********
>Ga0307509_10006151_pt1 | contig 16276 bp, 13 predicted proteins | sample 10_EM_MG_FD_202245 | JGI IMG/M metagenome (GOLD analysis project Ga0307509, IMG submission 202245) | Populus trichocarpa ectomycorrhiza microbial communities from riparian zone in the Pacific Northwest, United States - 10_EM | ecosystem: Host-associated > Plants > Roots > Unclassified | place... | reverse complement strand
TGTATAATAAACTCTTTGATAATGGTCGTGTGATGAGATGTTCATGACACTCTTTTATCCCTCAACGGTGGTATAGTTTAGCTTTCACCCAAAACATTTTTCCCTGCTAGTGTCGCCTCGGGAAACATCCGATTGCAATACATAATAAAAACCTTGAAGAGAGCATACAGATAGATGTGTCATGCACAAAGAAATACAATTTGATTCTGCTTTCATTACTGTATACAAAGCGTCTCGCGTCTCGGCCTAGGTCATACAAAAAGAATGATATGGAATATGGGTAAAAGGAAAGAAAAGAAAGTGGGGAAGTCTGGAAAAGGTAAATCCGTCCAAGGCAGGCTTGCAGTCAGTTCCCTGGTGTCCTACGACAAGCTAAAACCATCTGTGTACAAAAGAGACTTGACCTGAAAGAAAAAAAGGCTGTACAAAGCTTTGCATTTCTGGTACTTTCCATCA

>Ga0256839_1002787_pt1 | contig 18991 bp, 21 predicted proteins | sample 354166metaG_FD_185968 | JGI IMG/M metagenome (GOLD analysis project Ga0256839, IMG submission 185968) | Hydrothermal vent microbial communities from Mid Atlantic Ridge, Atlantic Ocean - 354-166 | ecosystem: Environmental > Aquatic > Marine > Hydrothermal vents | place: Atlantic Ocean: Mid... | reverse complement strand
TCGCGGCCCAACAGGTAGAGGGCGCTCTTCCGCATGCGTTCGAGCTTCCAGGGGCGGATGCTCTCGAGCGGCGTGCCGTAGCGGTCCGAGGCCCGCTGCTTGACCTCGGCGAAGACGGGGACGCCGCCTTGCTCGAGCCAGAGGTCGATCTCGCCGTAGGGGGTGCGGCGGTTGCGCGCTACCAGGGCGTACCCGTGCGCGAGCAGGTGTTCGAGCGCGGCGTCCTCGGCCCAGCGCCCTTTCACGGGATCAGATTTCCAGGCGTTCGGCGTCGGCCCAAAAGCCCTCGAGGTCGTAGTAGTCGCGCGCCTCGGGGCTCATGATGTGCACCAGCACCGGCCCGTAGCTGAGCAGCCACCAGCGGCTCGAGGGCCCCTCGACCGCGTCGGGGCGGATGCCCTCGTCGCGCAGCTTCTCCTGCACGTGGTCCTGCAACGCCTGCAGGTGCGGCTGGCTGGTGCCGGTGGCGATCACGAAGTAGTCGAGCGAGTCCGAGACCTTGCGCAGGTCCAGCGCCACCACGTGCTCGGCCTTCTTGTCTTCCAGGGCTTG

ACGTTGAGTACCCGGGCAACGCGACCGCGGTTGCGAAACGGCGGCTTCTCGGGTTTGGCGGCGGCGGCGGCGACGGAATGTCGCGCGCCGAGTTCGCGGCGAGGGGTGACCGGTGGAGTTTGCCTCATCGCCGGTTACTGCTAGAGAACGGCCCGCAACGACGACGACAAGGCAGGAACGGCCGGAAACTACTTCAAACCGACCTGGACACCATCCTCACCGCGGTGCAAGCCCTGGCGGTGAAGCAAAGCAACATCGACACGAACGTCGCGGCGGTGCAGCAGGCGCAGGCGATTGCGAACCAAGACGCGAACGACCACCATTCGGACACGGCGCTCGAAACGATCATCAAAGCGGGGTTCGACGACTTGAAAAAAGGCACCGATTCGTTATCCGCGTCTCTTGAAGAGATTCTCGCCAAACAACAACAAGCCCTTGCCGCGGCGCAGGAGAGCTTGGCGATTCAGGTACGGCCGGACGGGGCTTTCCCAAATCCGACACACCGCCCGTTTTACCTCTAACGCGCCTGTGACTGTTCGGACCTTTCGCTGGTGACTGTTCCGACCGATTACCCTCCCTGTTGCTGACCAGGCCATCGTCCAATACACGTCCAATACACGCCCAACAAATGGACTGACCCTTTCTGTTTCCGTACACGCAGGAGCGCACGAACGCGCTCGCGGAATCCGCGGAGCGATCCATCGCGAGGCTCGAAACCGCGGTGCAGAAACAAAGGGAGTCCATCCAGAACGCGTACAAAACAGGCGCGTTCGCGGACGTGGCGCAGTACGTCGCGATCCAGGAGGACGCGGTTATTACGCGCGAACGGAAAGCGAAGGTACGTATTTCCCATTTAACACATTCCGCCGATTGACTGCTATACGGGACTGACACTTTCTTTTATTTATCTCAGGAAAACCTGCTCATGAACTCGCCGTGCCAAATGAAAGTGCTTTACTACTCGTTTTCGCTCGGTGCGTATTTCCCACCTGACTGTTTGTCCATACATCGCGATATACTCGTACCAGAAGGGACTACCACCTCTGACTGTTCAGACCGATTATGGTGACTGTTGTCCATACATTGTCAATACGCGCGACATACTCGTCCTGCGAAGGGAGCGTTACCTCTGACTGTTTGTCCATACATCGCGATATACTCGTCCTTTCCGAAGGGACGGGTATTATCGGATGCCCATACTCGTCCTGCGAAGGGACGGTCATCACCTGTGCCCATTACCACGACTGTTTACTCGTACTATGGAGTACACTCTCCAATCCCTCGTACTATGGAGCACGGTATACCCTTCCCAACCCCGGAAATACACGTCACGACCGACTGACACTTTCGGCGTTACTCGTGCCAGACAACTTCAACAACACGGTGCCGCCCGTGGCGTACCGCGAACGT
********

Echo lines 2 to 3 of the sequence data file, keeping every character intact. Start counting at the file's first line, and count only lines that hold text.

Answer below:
TGTATAATAAACTCTTTGATAATGGTCGTGTGATGAGATGTTCATGACACTCTTTTATCCCTCAACGGTGGTATAGTTTAGCTTTCACCCAAAACATTTTTCCCTGCTAGTGTCGCCTCGGGAAACATCCGATTGCAATACATAATAAAAACCTTGAAGAGAGCATACAGATAGATGTGTCATGCACAAAGAAATACAATTTGATTCTGCTTTCATTACTGTATACAAAGCGTCTCGCGTCTCGGCCTAGGTCATACAAAAAGAATGATATGGAATATGGGTAAAAGGAAAGAAAAGAAAGTGGGGAAGTCTGGAAAAGGTAAATCCGTCCAAGGCAGGCTTGCAGTCAGTTCCCTGGTGTCCTACGACAAGCTAAAACCATCTGTGTACAAAAGAGACTTGACCTGAAAGAAAAAAAGGCTGTACAAAGCTTTGCATTTCTGGTACTTTCCATCA

>Ga0256839_1002787_pt1 | contig 18991 bp, 21 predicted proteins | sample 354166metaG_FD_185968 | JGI IMG/M metagenome (GOLD analysis project Ga0256839, IMG submission 185968) | Hydrothermal vent microbial communities from Mid Atlantic Ridge, Atlantic Ocean - 354-166 | ecosystem: Environmental > Aquatic > Marine > Hydrothermal vents | place: Atlantic Ocean: Mid... | reverse complement strand